We arrived back after 2 hours and 15 minutes of paddling. Paddling across open water is a very different experience to coastal paddling (paddling alongside and parallel to the coastline). The scenery changes much slower in open water paddling. The conditions can get much worse and the commitment level is higher due to the fact if something goes wrong offshore then you can’t easily get into the safety of dry land. It can be an intimidating yet exhilarating feeling when you are so far from land with the weather conditions worsening. Stephanie’s arms were very tired and I was exceptionally proud of her for having the physical and mental strength to paddle for 5 hours, on her first open water crossing.

For anyone contemplating this paddle in the future, my advice to be wary that is longer than it looks to the Island!  If anything goes wrong out there you are pretty much on your own.  Cellphones do work from Pula Pisang so if you had a phone in a waterproof bag this would be a good back-up (and of course you must know who to call!). Navigation is also a challenge, especially if the visibility is poor. So prepare and train properly so that you have enough strength to paddle in choppy/windy condition’s for at least 5 – 6 hours, and enough experience to know what to do in the event that conditions change or something went wrong.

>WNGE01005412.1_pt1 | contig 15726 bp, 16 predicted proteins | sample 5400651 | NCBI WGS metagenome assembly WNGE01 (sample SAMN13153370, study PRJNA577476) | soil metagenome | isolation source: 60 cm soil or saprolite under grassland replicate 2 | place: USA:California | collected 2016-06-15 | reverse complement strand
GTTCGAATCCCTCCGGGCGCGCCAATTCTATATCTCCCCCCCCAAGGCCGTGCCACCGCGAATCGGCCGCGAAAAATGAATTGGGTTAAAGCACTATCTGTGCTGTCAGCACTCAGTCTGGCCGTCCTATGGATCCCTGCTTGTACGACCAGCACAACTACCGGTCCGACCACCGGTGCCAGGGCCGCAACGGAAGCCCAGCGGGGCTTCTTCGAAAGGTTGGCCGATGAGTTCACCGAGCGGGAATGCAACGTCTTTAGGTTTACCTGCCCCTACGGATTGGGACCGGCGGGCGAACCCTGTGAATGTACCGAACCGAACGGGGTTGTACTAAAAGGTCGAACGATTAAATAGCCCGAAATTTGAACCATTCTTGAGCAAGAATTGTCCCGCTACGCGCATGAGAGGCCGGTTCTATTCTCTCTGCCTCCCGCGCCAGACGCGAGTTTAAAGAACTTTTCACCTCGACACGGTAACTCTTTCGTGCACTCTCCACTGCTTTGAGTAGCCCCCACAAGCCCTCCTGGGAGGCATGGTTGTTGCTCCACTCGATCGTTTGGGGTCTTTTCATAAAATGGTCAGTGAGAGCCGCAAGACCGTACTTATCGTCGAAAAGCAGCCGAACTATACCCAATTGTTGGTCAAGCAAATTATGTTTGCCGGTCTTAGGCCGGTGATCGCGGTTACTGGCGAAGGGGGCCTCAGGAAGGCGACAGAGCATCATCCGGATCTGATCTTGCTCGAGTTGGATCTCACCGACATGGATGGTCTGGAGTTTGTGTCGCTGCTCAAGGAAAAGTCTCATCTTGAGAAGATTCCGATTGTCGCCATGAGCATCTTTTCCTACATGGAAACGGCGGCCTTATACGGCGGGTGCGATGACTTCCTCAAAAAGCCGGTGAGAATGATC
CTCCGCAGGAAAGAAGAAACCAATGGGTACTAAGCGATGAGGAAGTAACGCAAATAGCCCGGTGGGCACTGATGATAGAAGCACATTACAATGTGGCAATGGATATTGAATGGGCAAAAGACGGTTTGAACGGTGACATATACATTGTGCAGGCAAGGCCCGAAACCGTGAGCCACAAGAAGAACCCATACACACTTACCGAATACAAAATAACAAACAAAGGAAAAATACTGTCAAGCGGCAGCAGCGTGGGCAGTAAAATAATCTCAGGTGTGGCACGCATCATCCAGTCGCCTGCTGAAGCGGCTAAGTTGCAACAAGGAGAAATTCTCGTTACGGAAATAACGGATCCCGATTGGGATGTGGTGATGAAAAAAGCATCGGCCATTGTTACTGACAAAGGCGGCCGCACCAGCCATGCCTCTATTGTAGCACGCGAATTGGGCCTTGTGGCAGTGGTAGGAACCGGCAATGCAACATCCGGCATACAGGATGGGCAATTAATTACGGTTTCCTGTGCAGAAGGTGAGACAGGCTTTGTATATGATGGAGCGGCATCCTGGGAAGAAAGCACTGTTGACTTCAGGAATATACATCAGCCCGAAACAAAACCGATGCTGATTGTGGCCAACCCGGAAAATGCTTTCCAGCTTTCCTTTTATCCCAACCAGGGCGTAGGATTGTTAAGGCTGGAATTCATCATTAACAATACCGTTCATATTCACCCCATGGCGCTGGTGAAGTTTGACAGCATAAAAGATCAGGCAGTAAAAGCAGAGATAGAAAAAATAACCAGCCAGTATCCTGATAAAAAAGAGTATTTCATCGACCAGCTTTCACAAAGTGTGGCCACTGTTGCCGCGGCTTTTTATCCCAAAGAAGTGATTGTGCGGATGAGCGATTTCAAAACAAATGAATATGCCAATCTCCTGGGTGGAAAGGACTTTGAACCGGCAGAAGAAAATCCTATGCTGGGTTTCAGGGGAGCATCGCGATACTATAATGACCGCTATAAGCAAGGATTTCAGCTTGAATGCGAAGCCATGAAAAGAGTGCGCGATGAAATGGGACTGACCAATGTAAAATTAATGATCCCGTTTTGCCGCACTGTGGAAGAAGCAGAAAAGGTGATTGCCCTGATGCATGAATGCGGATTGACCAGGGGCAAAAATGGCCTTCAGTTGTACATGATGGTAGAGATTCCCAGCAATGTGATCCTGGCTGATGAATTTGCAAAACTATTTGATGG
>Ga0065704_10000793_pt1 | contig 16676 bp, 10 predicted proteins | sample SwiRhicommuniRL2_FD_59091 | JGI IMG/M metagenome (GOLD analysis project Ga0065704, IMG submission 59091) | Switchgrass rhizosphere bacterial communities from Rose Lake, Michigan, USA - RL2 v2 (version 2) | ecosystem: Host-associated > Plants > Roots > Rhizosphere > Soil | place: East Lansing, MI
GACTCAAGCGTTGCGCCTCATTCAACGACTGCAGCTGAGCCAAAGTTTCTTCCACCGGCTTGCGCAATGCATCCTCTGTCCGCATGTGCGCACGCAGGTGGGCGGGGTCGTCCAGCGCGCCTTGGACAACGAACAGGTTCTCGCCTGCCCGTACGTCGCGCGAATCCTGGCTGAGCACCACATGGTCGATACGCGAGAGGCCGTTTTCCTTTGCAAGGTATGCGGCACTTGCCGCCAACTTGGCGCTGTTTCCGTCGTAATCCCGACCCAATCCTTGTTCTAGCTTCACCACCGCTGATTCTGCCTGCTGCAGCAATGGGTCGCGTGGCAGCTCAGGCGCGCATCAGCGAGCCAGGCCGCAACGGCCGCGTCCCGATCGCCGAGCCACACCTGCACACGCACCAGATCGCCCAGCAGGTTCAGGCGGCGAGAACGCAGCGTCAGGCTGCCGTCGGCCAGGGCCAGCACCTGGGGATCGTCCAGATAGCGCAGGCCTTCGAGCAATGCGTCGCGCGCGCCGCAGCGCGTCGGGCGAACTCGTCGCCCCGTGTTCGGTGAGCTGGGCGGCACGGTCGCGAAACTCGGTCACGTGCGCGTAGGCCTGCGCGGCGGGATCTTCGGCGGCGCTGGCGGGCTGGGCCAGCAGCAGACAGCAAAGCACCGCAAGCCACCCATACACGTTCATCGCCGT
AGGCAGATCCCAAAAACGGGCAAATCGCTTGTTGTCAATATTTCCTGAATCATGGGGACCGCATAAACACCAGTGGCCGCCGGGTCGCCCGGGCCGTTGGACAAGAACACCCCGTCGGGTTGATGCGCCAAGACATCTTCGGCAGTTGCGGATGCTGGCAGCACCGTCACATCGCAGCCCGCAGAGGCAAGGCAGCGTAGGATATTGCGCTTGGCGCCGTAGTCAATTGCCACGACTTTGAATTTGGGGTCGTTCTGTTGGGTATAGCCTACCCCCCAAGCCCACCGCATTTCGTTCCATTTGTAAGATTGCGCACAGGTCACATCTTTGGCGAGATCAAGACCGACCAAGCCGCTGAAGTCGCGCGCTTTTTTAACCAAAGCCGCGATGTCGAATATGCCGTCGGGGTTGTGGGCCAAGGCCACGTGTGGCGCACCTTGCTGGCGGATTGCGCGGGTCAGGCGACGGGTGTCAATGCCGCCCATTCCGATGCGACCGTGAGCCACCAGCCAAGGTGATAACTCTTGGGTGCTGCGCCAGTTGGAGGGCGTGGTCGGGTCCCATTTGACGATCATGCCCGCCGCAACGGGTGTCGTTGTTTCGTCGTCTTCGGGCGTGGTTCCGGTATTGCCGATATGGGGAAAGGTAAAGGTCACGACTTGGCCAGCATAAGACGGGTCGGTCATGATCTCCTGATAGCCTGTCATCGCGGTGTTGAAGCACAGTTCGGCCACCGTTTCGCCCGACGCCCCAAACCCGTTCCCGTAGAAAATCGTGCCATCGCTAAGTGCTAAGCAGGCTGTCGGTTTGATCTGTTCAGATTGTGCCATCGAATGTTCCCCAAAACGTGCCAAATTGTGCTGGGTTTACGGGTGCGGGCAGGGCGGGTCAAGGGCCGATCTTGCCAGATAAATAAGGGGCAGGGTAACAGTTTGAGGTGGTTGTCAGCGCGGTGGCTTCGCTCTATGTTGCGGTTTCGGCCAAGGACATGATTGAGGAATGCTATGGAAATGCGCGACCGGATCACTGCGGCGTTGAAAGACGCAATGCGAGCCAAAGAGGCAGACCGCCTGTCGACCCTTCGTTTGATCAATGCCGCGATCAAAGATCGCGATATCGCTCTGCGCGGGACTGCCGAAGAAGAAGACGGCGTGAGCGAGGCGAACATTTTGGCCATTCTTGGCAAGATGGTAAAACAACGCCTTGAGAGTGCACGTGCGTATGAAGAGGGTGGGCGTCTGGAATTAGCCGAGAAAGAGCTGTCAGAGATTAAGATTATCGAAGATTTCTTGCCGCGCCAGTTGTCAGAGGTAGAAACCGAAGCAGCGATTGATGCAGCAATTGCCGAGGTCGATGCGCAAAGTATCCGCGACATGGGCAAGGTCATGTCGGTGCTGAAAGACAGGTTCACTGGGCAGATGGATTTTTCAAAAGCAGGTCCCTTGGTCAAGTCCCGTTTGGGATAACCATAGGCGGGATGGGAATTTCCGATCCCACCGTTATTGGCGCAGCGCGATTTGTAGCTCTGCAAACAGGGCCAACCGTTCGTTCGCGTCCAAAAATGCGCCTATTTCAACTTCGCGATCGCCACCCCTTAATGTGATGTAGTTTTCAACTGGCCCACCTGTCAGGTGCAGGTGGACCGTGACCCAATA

Could there be any better breakfast than this? Breakfast of champions - Roti Prata, fish curry and Teh Tarik!

Could there be any better breakfast than this? Breakfast of champions – Roti Prata, fish curry and Teh Tarik!

Sunrise from Pontian town on the west coast of Malaysia, our launching point.

Sunrise from Pontian town on the west coast of Malaysia, our launching point. (Photo” Andrew Glass)

Map of our route to Pulau Pisang in relation to Singapore.

Our GPS track of our route to Pulau Pisang in relation to Singapore.

A close up of our GPS track to Pulau Pisang starting from the small town of Pontian.

A close up of our GPS track to Pulau Pisang starting from the small town of Pontian. CLICK THE IMAGE TO SEE AN INTERACTIVE MAP DISPLAY OF OUR ROUTE!

7AM arrival at Pontian, we found a new breakwater under construction which we managed to drive out and launch off.  From here Pulau Pisang is just visible 14km in the distance to the right of the vehicle.

7AM arrival at Pontian, we found a new breakwater under construction which we managed to drive out and launch off. From here Pulau Pisang is just visible 14km in the distance to the right of the vehicle.